Wish you could quickly come up with new product ideas for your business? You can. You just need to ask the right questions…
1. Neglected Niches
In any industry there will be several niches that, for some reason, have been unattractive to bigger players or perhaps aren’t served at all. How can you serve these customers at a profit? What product or service do they need? For example, a British insurance company recently launched a Young Drivers’ programme targeting the 17-25 age range. This is traditionally shunned by large insurers due to the perceived higher risk. Drivers are charged based on their actual driving skills, keeping costs low for them and also lowering risk for the insurer.
2. Baby boomer profits
It’s widely known that the so-called baby boom generation is the largest in history. What can you sell them? Take the cosmetic surgery industry, for example. It is riding the aging boomers wave and is growing tremendously, as are indulgence specialists like London’s boutique chocolatiers.
Changes in demographics are noticeable years before they become market reality. What changes do you notice? How can you profit from these?
3. Policy changes
A change in government policy can create a new market overnight. Solar technology, for instance, is still expensive but, due to government subsidies in Germany, many homes have solar panels. This, in turn, supports the local solar cell industry – Germany is now ranked within the top three in the world. Look out for new opportunities by watching and deciphering the news. Ask yourself: How would this government decision help me make money?
4. A new approach
Is it possible to deliver the same product/service but in a different way that is more convenient and saves time? Can you bring your product to where your customers are instead of them coming to you? Ever since recorded history, gold coins and bars have been sold by gold dealers. But, in 2009, a company developed a gold bars vending machine. Several have been installed at busy airports. And they accept all major credit cards.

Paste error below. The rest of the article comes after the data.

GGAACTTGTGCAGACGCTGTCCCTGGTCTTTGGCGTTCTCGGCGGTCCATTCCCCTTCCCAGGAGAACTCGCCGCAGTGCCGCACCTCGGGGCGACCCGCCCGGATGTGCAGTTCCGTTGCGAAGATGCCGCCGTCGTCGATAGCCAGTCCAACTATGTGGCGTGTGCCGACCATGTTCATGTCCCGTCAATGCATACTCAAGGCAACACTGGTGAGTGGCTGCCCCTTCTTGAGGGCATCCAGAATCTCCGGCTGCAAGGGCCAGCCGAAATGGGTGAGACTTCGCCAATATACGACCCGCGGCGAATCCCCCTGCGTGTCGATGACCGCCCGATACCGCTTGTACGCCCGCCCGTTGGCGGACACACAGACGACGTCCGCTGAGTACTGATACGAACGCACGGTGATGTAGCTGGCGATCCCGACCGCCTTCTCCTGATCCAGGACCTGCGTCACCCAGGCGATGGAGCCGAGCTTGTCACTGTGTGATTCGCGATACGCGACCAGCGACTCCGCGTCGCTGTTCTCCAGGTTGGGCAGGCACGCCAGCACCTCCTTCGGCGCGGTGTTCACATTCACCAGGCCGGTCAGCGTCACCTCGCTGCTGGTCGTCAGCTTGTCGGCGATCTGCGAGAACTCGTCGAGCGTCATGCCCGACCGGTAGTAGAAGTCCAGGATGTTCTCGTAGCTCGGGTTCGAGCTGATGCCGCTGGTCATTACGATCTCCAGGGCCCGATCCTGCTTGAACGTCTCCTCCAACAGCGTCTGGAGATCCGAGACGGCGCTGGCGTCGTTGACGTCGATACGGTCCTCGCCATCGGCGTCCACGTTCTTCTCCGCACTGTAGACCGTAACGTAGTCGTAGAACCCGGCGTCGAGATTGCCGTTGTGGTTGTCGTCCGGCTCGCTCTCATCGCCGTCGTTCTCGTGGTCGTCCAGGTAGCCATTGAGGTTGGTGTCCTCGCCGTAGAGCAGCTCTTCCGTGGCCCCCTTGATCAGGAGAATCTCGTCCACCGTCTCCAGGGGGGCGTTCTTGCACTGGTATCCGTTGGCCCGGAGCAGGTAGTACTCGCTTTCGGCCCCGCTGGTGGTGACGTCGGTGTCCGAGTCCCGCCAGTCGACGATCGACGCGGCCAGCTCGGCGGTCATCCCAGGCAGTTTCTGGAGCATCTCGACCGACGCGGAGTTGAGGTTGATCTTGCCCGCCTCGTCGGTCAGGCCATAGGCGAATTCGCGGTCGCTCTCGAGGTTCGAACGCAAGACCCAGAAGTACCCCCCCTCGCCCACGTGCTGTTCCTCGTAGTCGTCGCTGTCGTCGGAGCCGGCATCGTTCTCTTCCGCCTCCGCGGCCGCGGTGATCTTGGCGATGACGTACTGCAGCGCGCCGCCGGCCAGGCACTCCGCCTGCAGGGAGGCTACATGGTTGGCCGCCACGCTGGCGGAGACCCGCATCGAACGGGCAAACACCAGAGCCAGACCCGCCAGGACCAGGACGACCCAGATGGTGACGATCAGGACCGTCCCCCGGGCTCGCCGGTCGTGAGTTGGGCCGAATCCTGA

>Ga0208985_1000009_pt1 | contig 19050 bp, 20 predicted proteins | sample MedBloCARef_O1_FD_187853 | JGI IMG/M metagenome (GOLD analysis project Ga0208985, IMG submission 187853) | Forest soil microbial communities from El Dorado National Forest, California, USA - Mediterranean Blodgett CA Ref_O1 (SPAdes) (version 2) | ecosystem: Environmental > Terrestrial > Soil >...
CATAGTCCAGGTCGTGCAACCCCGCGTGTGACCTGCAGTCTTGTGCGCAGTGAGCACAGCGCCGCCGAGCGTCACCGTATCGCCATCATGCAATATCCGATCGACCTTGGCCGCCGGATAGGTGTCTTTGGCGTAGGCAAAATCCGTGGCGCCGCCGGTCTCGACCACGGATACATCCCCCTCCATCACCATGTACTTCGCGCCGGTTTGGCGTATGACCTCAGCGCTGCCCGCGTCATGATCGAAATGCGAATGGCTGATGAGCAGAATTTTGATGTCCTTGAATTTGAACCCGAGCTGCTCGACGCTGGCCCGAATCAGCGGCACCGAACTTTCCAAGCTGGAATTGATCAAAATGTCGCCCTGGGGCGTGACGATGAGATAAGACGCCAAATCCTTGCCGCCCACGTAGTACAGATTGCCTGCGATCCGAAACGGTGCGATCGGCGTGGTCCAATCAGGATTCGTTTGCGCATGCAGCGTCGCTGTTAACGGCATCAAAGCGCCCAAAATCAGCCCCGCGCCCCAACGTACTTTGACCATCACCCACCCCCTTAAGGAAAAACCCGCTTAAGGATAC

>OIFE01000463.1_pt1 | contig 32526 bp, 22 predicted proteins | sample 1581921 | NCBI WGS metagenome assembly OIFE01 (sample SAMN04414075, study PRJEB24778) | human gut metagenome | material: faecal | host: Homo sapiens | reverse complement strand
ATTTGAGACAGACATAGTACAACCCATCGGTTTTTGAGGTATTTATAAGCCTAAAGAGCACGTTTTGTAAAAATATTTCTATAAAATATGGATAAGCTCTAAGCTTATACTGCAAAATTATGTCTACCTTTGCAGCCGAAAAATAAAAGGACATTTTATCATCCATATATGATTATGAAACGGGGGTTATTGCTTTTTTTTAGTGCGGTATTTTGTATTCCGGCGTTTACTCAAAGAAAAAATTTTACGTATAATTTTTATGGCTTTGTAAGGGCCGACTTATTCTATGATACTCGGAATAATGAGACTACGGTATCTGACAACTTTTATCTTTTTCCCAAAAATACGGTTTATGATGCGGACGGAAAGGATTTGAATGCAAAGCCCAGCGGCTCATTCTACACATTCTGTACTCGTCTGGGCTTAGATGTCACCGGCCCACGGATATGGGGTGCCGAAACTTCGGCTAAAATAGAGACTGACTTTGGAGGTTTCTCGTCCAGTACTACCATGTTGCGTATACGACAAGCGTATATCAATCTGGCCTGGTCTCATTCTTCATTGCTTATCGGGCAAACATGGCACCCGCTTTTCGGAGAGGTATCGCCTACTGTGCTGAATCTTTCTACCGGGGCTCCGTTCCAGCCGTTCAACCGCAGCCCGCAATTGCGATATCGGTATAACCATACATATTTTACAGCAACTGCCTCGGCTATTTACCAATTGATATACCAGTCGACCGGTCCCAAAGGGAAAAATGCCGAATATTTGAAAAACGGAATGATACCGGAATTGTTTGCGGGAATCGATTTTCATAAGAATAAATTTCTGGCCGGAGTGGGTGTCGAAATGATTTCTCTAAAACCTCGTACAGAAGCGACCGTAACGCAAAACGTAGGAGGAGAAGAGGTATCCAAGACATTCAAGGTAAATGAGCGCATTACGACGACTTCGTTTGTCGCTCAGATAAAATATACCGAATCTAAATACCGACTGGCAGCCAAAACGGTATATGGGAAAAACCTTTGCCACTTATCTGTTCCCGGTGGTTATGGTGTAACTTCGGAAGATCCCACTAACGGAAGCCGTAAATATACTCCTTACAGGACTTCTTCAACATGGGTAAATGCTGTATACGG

5. Look at the calendar
What are the significant holidays through the year? Can you capitalise on them with a special offer? Can you come up with a special limited edition of your product, tied to the holiday? A Swedish brewery came up with a Christmas version of its popular cider which was spiced with cinnamon and vanilla and could be consumed both cold and warmed up as mulled wine.
6. Crisis-driven affordability
Have you looked at a product but refrained from buying it because of its price? There are millions of people like you in every conceivable industry. Is there a way to come up with a product at an affordable price, now that consumers are feeling the pressure of the economic downturn? Note, don’t go down the price-sensitive mass market. It’s impossible to win this game. Create a mid-market product instead.
7. Look for problems and needs
There is a plethora of information available to us today – use it to find out what your customers need and what problems they are struggling with. A recent example of discovering and addressing a need is a company selling university textbooks by the chapter! If you think back to your student days, did you ever read a full textbook? Even the professors based their courses around the most relevant chapters, didn’t they?
8. Learn from the mistakes of others
Study product flops. More often than not, there were clever, professional people behind the product launch. They worked diligently; they looked at different scenarios, the market and customers. Harley-Davidson, for example, is one of the best-managed brands in the world. But, a few years ago, it launched perfumes. It was spectacularly unsuccessful – but it taught the company and marketers around the world a lot about brand associations, positioning and brand extensions. Where did it go wrong? Was it distribution, the way the product was positioned, pricing or the angle of the promotion effort? Can you improve on that?
Remember this is a time of opportunity. The current financial situation, massive technological innovation, social and demographic changes – all of these present openings for new products and services and, in turn, the chance to make bigger profits. Don’t miss out on the opportunities, make use of them. Just developing one new product could change your business forever.
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